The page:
The events in southern Mexico during January 94 contradict the general trend, hence the need for the new introduction.

The last part of the book is programatic. Castaneda presents _the_ solution to the problems that plague the continent in the form of "recommendations" for the left (since the right will never do that). The program includes democratization, socially oriented government policies, regulated free-market, etc. As a whole the program is well presented and congruent. However, the apparent intent is to show how these policies are the only alternative based on the experience drawn from the first part of the book.

On the last point I find the book lacking. The connection between the different historic cases and trens and the program for the future is not clear enough. Also, some internal contradictions are pointed out but not resolved (as to how the left will be elected with a corrupt polling process, etc)
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1 of 1 people found the following review helpful By J. Green on April 18, 2008
Format: Paperback
The best part of this book for me was the detailed analysis of the relationship between the Cuban Revolution and the rest of Latin America. The author is particularly good at explaining the differences in Cuban support to the various guerilla movements in the region during the 1970s and 1980s. The discussion of intellectuals in Latin America, especially their role in bridging the gap between the state and civil society, is also quite lucid.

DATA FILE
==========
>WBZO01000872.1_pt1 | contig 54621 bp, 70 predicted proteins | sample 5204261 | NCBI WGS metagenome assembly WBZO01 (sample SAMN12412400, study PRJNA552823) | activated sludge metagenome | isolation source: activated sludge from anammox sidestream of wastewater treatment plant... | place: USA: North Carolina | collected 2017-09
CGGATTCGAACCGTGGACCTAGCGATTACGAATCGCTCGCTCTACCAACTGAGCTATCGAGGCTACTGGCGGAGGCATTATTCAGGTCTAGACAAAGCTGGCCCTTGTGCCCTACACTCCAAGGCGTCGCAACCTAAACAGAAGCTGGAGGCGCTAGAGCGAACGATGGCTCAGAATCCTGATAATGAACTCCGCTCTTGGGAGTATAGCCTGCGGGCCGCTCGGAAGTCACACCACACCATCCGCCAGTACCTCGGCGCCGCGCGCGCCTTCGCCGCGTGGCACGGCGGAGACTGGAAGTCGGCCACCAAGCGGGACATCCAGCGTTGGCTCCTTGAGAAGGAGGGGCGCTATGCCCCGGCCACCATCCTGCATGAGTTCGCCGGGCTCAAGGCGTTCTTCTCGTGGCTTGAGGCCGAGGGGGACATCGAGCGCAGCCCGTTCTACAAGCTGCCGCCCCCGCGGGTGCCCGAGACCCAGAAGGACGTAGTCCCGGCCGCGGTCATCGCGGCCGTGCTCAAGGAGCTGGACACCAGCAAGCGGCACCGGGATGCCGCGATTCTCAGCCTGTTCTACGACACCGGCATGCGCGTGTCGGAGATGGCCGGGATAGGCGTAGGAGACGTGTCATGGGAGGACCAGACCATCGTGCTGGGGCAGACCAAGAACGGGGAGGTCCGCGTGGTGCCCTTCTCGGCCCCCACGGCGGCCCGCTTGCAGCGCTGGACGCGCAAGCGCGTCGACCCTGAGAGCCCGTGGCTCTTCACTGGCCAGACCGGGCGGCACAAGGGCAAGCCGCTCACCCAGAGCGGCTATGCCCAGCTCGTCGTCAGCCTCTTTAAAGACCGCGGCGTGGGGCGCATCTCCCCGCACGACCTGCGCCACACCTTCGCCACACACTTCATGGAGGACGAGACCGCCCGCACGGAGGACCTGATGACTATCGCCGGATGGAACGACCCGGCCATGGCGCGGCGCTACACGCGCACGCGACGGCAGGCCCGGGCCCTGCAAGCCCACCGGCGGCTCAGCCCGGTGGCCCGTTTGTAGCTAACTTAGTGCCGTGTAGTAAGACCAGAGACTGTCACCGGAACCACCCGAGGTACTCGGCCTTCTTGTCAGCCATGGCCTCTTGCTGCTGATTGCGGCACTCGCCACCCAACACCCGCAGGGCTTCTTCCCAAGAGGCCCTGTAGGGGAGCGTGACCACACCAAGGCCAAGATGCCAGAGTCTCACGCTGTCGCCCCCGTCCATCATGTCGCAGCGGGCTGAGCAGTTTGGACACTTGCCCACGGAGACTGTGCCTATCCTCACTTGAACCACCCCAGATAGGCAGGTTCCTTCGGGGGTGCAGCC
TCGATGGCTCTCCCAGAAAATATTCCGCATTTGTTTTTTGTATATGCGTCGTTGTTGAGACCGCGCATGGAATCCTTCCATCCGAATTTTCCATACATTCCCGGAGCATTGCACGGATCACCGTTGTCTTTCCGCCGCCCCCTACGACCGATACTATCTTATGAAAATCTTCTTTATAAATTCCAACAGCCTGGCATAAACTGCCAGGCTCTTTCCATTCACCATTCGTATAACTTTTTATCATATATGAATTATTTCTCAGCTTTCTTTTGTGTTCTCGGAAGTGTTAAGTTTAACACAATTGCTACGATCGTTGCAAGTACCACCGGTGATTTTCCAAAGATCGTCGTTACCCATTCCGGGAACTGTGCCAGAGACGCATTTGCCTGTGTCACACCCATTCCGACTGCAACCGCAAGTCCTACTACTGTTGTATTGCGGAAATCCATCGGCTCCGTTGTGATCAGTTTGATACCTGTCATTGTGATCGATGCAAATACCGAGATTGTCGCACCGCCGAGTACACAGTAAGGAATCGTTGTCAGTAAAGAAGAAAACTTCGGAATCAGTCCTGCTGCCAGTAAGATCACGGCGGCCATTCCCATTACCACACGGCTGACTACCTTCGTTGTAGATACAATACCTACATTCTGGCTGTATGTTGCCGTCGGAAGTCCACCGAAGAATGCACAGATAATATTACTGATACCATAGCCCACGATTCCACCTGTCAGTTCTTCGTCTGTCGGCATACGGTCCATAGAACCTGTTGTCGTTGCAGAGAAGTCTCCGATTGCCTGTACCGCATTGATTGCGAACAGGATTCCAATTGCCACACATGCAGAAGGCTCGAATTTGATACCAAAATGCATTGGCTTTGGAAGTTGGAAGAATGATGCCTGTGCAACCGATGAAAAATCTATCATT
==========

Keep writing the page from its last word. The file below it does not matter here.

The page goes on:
The suggestions for where the left should head now seem dated, given that the book was written more than a decade ago, but that does not diminish the overall quality of this author's scholarship. Simply stated, it is still one of the best histories of the Latin American left.
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6 of 21 people found the following review helpful By O. M. Suarez on September 9, 2001
Format: Paperback
Or should I say poor Mr. Secretary! I read this book right after it was published as someone gave it to me as a gift. The book itself represents a turning point in Castañeda's life: from a progressive Mexican academician to a disenchanted US visiting professor. It is as if the ignominious Berlin Wall fell upon his head. The book transpires the "I was so wrong!" message from the beginning. However, I must admit that on the first part there is a lot of useful raw material that can help us understand the failure of armed movements in Latin America. Particularly accurate is the piece on Montoneros, the Argentine urban guerrilleros. However, it is Castañeda's analysis what is wrong. Then his proposal for the "left" (the "left" HE has in his own confused mind) proved wrong just some months after the publication of the book with the coming of the Zapatistas onto Mexican political arena. No wonder Catañeda's posterior attempts to discredit the movement: these irreverent Zapatistas were not following HIS proposal based on well-thought academic premises, conceived in a clean professor's office away from (social) reality. His current appointment as the Secretary of Foreign Relations in a right wing administration demonstrates clearly Castañeda's solid convictions that he had already gave off in this book.